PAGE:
Sometime last week, Electronic Arts made the decision to punish 2017’s Madden Bowl winner Chris “Dubby” McFarland for posting a series of “inappropriate” tweets during and directly after the competition – a violation of the company’s code of conduct. In a notice issued to its fans, EA said that it’ll be withholding McFarland’s $3,000 prize and will dock a hundred of his Championship Series Points for not adhering to the rules, especially since he continued to tweet offensive material despite being warned.
It’s unclear exactly what he tweeted since he’s cleaned up his account (we probably wouldn’t have posted it here either way) but McFarland has a reputation for openly posting racial slurs, screenshots of which have been circulating online since as early as 2011.
Interestingly, McFarland seems to have a mixed reaction to the punishment. In one tweet, he seems to acknowledge that he was wrong, but in others he claims that his Twitter will now be “dry as a desert” and that “today is the day the real Dubby dies.”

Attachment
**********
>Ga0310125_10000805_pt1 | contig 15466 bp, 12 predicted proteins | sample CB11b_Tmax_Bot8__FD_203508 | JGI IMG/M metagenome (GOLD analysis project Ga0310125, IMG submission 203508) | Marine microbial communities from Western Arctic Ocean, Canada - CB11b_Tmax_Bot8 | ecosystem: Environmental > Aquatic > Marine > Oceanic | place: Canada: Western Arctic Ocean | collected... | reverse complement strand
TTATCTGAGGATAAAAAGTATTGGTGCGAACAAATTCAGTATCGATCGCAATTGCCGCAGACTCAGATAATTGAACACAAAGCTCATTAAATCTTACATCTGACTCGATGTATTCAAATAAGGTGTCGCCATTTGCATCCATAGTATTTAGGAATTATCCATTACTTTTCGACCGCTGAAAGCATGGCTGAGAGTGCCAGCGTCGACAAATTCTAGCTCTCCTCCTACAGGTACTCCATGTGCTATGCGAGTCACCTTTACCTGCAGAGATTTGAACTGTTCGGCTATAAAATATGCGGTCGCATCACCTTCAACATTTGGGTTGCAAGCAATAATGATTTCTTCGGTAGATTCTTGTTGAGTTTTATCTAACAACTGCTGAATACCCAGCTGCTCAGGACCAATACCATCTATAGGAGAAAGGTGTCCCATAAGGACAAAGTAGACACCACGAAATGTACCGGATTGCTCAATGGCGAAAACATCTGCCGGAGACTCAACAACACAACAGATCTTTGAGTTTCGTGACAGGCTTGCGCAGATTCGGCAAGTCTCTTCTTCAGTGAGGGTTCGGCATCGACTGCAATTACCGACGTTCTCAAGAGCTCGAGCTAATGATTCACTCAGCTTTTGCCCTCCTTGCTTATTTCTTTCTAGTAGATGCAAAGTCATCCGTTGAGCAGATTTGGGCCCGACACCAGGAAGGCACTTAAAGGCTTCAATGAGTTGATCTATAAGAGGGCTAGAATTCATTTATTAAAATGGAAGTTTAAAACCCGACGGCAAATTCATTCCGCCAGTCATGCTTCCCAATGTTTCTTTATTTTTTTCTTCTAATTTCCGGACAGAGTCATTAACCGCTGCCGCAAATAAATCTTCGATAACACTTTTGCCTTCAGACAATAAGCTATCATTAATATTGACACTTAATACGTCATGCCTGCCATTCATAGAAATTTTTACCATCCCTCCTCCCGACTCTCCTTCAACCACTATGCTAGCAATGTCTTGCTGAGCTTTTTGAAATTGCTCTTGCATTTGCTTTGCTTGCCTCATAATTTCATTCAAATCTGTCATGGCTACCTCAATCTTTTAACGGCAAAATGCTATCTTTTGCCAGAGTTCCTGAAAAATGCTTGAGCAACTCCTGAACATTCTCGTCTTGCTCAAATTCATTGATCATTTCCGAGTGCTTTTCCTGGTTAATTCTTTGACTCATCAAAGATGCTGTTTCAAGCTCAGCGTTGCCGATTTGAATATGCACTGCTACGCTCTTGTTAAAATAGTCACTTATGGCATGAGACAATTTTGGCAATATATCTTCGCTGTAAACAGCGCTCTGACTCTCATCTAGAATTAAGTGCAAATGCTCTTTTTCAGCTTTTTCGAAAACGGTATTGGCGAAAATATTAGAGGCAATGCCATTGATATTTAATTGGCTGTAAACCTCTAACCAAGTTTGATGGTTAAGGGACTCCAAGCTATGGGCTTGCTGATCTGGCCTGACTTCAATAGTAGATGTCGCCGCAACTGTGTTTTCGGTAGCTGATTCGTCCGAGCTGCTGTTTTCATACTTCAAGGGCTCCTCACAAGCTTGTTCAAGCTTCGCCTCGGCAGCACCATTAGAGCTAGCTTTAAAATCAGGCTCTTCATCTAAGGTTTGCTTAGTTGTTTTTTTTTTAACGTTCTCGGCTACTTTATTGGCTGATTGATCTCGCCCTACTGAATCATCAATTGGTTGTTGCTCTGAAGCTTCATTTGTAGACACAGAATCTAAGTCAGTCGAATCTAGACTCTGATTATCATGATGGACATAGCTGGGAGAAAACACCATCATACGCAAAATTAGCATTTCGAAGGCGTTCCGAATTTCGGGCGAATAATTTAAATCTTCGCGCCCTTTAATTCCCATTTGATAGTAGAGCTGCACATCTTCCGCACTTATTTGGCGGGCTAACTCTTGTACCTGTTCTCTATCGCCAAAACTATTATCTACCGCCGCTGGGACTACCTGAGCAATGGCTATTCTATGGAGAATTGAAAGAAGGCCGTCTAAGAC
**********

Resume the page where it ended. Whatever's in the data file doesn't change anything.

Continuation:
In a separate email to Polygon, he wrote:
[A lot] of what I said was outta passion and emotion at the time. I understand everything that I did wrong and accept responsibility for my words.
Honestly the fine just shows how much this game is growing. It’s not just for the small group of pro Madden players, it’s for the entire country. We as players need to understand that we not only represent ourselves but the growth of the game. EA holding us more responsible for our actions is a reflection on how big they want Madden to grow, at the end of the day that’s what we all want.
I have accepted the consequences and plan on representing both myself and the game of Madden positively.
As far as the prize money is concerned, EA will be re-investing it into programs designed to help players prepare for the exposure that comes with being a pro.